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Northstar Neuroscience’s Renova Cortical Stimulation System (1999-2009)

Northstar's Renova Implantable Stimulator for the Treatment of Stroke

Northstar was founded in 1999 as Vertis Neuroscience headquartered in Seattle, WA, and the original goal was to develop electrical stimulation for chronic back pain.  In 2003, under its new name, Northstar Neuroscience, then developed the Renova cortical stimulation system to deliver targeted electrical stimulation to the brain cortex as a treatment for stroke-related upper extremity.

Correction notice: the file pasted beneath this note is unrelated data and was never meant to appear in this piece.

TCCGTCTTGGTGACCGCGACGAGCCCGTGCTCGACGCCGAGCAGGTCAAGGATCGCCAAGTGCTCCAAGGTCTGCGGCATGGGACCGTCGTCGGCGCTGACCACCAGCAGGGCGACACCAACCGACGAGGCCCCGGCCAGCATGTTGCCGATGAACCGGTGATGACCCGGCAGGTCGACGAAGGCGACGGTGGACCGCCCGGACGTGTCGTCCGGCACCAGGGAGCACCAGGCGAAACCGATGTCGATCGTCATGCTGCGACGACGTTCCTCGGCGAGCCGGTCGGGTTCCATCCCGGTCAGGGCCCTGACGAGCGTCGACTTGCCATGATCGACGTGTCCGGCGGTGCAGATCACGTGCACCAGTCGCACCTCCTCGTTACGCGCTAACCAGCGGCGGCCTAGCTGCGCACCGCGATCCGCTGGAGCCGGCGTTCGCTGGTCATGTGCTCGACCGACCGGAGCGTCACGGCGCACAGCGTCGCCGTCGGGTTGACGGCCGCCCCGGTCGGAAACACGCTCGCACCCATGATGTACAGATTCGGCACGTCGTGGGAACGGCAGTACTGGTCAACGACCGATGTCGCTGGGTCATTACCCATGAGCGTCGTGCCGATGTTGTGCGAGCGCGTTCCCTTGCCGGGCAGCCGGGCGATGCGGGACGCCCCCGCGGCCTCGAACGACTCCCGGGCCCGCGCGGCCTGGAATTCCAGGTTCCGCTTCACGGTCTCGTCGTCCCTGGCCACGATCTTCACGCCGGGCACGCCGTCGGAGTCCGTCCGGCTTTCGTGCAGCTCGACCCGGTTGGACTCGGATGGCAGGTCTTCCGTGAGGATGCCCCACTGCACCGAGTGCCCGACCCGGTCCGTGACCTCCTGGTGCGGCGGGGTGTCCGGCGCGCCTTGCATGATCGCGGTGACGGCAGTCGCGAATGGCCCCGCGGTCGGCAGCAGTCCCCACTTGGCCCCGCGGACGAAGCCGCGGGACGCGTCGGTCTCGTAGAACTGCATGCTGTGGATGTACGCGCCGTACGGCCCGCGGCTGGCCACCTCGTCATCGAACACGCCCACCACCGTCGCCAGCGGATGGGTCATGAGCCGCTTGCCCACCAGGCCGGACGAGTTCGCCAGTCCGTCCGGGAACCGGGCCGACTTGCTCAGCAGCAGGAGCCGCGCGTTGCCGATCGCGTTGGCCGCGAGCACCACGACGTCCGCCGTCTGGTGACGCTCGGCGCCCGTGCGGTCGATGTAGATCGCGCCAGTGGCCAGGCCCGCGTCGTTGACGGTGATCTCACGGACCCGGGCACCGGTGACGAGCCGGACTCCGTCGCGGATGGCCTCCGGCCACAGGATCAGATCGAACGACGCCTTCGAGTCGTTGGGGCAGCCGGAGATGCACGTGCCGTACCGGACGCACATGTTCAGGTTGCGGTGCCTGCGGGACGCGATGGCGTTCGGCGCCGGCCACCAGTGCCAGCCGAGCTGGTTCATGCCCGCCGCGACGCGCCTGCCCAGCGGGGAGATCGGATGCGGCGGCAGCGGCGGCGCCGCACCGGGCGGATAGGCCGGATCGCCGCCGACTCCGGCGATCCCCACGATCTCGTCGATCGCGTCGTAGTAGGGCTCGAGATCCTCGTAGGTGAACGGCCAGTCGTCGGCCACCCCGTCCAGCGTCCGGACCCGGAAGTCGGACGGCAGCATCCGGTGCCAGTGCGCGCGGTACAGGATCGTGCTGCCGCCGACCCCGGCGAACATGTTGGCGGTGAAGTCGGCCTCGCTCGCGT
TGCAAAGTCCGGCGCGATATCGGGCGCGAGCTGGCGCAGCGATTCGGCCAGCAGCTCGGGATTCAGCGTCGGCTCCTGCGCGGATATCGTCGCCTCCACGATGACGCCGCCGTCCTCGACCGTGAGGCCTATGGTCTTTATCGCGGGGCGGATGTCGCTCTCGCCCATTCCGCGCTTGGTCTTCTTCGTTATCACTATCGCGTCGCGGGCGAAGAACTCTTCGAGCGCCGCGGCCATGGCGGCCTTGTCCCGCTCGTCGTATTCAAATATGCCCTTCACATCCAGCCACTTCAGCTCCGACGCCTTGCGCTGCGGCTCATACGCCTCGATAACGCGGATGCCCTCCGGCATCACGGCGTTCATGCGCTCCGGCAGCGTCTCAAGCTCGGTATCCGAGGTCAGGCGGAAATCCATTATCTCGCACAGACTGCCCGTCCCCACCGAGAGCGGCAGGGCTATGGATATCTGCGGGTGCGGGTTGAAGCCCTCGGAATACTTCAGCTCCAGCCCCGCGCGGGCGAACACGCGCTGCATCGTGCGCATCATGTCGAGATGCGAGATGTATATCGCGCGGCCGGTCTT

In May 2006 Northstar Neuroscience completed a $113.9 million IPO.  However, in January of 2008 Northstar announced that its EVEREST pivotal trial evaluating cortical stimulation to improve hand and arm function in stroke survivors failed.  The EVEREST trial was designed to determine whether cortical stimulation in conjunction with rehabilitation therapy would lead to greater gains in hand and arm function and activities of daily living than rehabilitation therapy alone.

Following the failure of the trial, Northstar tried to regroup by cutting costs and switching its priority to using the device to treat severe depression.  However, under pressure from stockholders, Northstar closed on July 2, 2009.

 

 

 

 

 
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